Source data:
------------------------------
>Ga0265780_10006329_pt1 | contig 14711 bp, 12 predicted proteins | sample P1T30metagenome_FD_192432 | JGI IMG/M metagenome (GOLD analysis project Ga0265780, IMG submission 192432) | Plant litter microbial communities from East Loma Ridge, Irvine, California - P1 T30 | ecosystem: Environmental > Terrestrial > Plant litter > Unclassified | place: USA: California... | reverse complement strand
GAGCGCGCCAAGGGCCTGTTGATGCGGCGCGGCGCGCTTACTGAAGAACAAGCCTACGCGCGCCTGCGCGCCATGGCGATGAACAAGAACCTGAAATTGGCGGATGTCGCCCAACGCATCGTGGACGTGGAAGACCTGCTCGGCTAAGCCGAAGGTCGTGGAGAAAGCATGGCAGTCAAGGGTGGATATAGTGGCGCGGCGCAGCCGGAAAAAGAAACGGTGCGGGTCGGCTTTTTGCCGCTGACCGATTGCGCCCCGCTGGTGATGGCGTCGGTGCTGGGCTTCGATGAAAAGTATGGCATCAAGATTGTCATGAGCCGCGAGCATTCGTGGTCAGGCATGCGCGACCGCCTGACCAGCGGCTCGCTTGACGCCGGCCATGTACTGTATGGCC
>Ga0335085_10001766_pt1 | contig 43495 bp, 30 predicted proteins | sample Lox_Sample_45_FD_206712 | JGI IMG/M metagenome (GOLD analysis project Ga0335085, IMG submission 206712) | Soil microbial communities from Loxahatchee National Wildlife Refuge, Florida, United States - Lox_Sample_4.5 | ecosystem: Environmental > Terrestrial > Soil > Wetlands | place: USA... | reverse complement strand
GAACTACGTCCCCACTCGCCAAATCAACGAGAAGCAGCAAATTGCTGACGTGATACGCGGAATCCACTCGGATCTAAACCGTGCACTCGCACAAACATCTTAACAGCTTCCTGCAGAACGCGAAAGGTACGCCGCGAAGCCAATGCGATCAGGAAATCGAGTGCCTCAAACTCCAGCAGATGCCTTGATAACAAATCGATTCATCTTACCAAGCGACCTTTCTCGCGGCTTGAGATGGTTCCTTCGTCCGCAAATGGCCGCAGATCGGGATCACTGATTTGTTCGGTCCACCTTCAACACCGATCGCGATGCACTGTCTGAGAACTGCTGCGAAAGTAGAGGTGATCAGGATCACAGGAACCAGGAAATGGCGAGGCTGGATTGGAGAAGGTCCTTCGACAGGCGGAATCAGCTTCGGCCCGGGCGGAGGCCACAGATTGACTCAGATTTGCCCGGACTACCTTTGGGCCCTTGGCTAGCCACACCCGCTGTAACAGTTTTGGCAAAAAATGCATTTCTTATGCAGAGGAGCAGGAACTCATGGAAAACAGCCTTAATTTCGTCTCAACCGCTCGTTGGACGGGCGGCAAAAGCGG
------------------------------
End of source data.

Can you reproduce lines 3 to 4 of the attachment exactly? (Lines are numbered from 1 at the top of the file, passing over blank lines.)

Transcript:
>Ga0335085_10001766_pt1 | contig 43495 bp, 30 predicted proteins | sample Lox_Sample_45_FD_206712 | JGI IMG/M metagenome (GOLD analysis project Ga0335085, IMG submission 206712) | Soil microbial communities from Loxahatchee National Wildlife Refuge, Florida, United States - Lox_Sample_4.5 | ecosystem: Environmental > Terrestrial > Soil > Wetlands | place: USA... | reverse complement strand
GAACTACGTCCCCACTCGCCAAATCAACGAGAAGCAGCAAATTGCTGACGTGATACGCGGAATCCACTCGGATCTAAACCGTGCACTCGCACAAACATCTTAACAGCTTCCTGCAGAACGCGAAAGGTACGCCGCGAAGCCAATGCGATCAGGAAATCGAGTGCCTCAAACTCCAGCAGATGCCTTGATAACAAATCGATTCATCTTACCAAGCGACCTTTCTCGCGGCTTGAGATGGTTCCTTCGTCCGCAAATGGCCGCAGATCGGGATCACTGATTTGTTCGGTCCACCTTCAACACCGATCGCGATGCACTGTCTGAGAACTGCTGCGAAAGTAGAGGTGATCAGGATCACAGGAACCAGGAAATGGCGAGGCTGGATTGGAGAAGGTCCTTCGACAGGCGGAATCAGCTTCGGCCCGGGCGGAGGCCACAGATTGACTCAGATTTGCCCGGACTACCTTTGGGCCCTTGGCTAGCCACACCCGCTGTAACAGTTTTGGCAAAAAATGCATTTCTTATGCAGAGGAGCAGGAACTCATGGAAAACAGCCTTAATTTCGTCTCAACCGCTCGTTGGACGGGCGGCAAAAGCGG